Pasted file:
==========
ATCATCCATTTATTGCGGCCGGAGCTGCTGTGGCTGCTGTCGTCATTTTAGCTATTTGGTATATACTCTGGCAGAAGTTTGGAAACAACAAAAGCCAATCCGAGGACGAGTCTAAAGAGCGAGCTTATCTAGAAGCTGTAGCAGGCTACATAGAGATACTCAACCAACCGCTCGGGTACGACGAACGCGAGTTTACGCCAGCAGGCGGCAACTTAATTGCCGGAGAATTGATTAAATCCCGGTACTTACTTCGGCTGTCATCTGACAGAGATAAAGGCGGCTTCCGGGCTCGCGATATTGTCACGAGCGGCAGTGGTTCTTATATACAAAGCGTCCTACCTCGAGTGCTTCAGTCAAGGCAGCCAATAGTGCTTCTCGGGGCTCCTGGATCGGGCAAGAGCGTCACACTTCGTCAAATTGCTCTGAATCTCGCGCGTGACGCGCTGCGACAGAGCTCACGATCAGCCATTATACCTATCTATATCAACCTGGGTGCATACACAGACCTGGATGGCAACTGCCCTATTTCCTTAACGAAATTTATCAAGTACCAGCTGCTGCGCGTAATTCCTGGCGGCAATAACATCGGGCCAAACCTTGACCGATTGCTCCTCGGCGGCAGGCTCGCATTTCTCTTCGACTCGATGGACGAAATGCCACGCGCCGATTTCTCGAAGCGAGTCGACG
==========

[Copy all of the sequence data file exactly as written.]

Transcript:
ATCATCCATTTATTGCGGCCGGAGCTGCTGTGGCTGCTGTCGTCATTTTAGCTATTTGGTATATACTCTGGCAGAAGTTTGGAAACAACAAAAGCCAATCCGAGGACGAGTCTAAAGAGCGAGCTTATCTAGAAGCTGTAGCAGGCTACATAGAGATACTCAACCAACCGCTCGGGTACGACGAACGCGAGTTTACGCCAGCAGGCGGCAACTTAATTGCCGGAGAATTGATTAAATCCCGGTACTTACTTCGGCTGTCATCTGACAGAGATAAAGGCGGCTTCCGGGCTCGCGATATTGTCACGAGCGGCAGTGGTTCTTATATACAAAGCGTCCTACCTCGAGTGCTTCAGTCAAGGCAGCCAATAGTGCTTCTCGGGGCTCCTGGATCGGGCAAGAGCGTCACACTTCGTCAAATTGCTCTGAATCTCGCGCGTGACGCGCTGCGACAGAGCTCACGATCAGCCATTATACCTATCTATATCAACCTGGGTGCATACACAGACCTGGATGGCAACTGCCCTATTTCCTTAACGAAATTTATCAAGTACCAGCTGCTGCGCGTAATTCCTGGCGGCAATAACATCGGGCCAAACCTTGACCGATTGCTCCTCGGCGGCAGGCTCGCATTTCTCTTCGACTCGATGGACGAAATGCCACGCGCCGATTTCTCGAAGCGAGTCGACG